“Modern AI systems are increasingly used in important domains including hiring, healthcare, and education. One of the primary risks posed by these systems is reinforcing existing patterns of bias and discrimination. Systems applied directly ‘out of the box,’ without any modifications, learn from prior decisions and their effects. That can include learning biases that affect minority communities. It doesn’t matter if those biases were originally introduced consciously or unconsciously: if they show up in the data used to train AI, then AI systems can end up recreating the same patterns in their decisions. Unfortunately, it’s well established that queer communities face discrimination in many of the domains to which AI is now applied. We’ll need to put in additional work to avoid ‘locking in’ bias and discrimination in these areas.

Queerness is a fluid cultural construct that changes over time and across social contexts. How effectively can we measure a concept that often defies measurement?

Kevin McKee
Senior Researcher Scientist at Google DeepMind

Another risk on my mind comes from the recent popularity of large language models. These models demonstrate really impressive abilities to generate language, including as chatbots, and can be helpful to users in a number of ways. They also introduce some new risks that deserve attention as we continue model development. For example, I think we’ll increasingly see language models in online spaces and social platforms. Young queer people and trans people of all ages often seek solace, inclusion, and guidance through online spaces and resources. That makes it likely that they’ll encounter chatbots powered by language models. These chatbots may come across as supportive and friendly, but they can also produce messages that are emotionally harmful or that reinforce toxic stereotypes. That would be potentially damaging for individuals in vulnerable situations.”

On the flip side, how can AI be used to empower and support the queer community? Are there any exciting applications of AI that you’ve come across?

“I’ll mention two possibilities here. The first is a very careful approach: it involves identifying opportunities that minimize the risks of modern AI systems, while still leveraging their advantages. The Trevor Project, a nonprofit that provides crisis support services to LGBTQ+ young people, is working on particularly thoughtful projects in this area. For example, they use large language models to run practice conversations between their crisis helpline workers and simulated callers. This allows the helpline team to practice their skills, while also ensuring that the AI interactions can be closely monitored and stopped if the model starts to produce content in unpredicted ways.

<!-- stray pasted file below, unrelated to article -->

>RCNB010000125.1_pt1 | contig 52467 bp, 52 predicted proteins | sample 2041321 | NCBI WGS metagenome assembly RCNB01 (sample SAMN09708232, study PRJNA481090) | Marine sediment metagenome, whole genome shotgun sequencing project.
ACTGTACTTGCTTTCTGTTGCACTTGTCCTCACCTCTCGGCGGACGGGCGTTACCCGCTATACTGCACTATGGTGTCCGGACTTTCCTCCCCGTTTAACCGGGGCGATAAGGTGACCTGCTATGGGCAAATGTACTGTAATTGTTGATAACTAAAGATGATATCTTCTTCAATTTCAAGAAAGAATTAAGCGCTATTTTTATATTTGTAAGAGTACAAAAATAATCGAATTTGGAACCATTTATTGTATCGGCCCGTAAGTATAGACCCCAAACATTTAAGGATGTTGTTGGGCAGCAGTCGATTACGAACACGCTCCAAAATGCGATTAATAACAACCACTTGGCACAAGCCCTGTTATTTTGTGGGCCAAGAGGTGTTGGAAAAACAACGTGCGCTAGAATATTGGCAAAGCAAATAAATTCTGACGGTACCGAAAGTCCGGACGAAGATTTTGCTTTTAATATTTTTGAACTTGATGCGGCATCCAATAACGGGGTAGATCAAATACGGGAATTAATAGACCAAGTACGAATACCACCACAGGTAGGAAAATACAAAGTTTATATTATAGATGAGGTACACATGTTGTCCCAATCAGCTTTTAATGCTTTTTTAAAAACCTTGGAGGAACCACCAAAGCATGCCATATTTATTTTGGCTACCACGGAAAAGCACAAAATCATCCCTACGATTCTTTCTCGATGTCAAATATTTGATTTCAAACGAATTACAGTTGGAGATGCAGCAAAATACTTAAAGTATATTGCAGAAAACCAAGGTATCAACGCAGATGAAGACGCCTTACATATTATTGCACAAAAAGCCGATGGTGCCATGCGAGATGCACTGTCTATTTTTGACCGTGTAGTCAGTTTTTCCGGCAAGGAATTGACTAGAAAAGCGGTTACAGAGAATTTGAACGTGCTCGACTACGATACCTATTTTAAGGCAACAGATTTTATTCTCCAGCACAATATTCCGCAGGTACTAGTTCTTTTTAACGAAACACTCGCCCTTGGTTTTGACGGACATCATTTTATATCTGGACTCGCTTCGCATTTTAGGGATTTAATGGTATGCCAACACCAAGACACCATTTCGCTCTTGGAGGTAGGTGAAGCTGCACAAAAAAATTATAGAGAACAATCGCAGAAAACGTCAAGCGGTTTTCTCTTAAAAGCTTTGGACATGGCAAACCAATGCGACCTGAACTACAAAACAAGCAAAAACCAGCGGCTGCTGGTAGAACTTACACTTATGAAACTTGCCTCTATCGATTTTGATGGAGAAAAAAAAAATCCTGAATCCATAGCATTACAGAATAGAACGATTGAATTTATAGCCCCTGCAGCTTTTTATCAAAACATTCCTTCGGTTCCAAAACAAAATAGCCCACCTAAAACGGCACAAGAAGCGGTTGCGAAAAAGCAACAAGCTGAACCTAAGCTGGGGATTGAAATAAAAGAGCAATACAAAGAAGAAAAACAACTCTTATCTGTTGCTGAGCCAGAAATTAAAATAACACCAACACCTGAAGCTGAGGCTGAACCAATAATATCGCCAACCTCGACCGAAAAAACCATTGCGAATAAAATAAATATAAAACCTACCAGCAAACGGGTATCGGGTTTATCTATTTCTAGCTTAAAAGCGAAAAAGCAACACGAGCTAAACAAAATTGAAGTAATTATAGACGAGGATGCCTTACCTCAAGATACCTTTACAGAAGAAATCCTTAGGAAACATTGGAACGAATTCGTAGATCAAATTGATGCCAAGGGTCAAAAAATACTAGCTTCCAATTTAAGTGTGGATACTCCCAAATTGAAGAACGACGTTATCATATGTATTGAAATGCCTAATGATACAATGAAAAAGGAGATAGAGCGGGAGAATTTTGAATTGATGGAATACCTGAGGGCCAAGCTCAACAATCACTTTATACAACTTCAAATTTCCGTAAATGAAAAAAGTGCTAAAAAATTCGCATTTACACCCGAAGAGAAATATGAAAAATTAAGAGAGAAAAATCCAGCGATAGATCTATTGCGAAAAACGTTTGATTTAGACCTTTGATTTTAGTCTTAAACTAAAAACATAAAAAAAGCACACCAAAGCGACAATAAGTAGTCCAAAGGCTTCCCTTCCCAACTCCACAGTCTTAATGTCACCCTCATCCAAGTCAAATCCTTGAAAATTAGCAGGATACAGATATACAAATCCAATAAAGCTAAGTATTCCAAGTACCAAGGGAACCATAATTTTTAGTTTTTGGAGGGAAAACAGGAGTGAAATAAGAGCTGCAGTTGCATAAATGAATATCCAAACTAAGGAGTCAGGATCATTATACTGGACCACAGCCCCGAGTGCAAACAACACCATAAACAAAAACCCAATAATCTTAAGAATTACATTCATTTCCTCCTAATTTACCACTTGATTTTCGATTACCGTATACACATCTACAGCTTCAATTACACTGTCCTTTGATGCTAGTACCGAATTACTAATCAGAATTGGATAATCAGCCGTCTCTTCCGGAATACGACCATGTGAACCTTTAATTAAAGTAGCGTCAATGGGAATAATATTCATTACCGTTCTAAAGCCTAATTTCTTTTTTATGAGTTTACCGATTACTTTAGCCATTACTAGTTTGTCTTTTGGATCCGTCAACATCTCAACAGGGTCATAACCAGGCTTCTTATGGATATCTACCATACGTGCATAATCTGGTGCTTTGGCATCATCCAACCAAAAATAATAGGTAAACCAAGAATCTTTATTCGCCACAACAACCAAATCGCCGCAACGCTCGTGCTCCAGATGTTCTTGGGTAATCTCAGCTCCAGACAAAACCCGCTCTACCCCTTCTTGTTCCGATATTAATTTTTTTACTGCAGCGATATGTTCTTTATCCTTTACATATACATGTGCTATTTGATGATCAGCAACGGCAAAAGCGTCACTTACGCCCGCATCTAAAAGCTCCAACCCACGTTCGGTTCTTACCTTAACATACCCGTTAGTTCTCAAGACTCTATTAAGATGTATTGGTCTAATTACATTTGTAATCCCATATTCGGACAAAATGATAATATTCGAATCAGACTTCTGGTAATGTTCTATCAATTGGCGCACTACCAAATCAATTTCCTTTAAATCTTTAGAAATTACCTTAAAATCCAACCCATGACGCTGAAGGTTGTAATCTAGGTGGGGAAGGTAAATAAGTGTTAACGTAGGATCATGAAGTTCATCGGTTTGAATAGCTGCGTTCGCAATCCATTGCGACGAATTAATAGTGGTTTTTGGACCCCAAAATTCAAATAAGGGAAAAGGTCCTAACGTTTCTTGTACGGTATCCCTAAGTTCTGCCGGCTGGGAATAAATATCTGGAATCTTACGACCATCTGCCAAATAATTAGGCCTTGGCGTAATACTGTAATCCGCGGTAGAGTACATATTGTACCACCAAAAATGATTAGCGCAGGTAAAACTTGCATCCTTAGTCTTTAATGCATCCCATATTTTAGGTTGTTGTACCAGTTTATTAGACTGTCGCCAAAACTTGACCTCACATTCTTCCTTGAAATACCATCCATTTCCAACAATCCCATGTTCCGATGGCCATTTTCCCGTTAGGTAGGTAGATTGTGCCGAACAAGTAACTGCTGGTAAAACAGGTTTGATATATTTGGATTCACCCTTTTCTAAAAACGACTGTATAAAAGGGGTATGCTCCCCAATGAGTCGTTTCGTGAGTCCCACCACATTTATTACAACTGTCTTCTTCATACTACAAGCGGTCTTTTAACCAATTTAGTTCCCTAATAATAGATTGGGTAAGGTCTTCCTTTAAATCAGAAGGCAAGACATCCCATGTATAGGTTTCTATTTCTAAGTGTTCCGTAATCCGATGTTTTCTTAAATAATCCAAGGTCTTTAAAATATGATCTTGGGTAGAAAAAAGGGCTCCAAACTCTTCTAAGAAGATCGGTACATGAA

The second possibility is more theoretical and creative: can AI help us explore queer identity in new and inventive ways? For instance, in one project, several engineers and I proposed using a type of AI called a ‘generative adversarial network’ to learn traditional gender characteristics and boundaries. The network could then use what it had learned to generate combinations of characteristics that defy categorization. Our intent was to playfully demonstrate the social construction of our perceptions of different identities. This type of project can help us imagine queerness in ways that we hadn’t even thought of.”

What can aspiring developers and machine learning practitioners do to address the algorithmic biases that impact the queer community? 

“The first step that we need is to engage and talk with these communities. Improving representation of the LGBTQ+ community in the tech industry is one way of achieving that. We frequently see situations where including team members who are queer (and who belong to other marginalized communities) helps to identify issues that would not have been caught otherwise.

A goal to better representation is community participation. More research and better techniques can help define and mitigate risks that new AI systems may introduce for queer people. But how do we know what risks we should prioritize, or what goals we should aim for? Scientists and experts likely have good ideas, but a key source during the research process should be those in the affected groups themselves. How can we know what queer communities need if we don’t talk with them? Engaging with the marginalized folks who might be affected by new AI systems can help us recognize what real-world harms look like and what technical solutions to develop.”

Want to dig into the ethics of AI and large language models? Start with our free course Intro to ChatGPT. Take your knowledge further with our machine learning courses like Build Chatbots with Python and Intro to Machine Learning. Then read more about the types of careers you can have in generative AI and explore our career paths to start working towards your new career. And if you’re looking for fun ways to use code to give back to the causes and communities you care about, try these Pride-themed Python code challenges.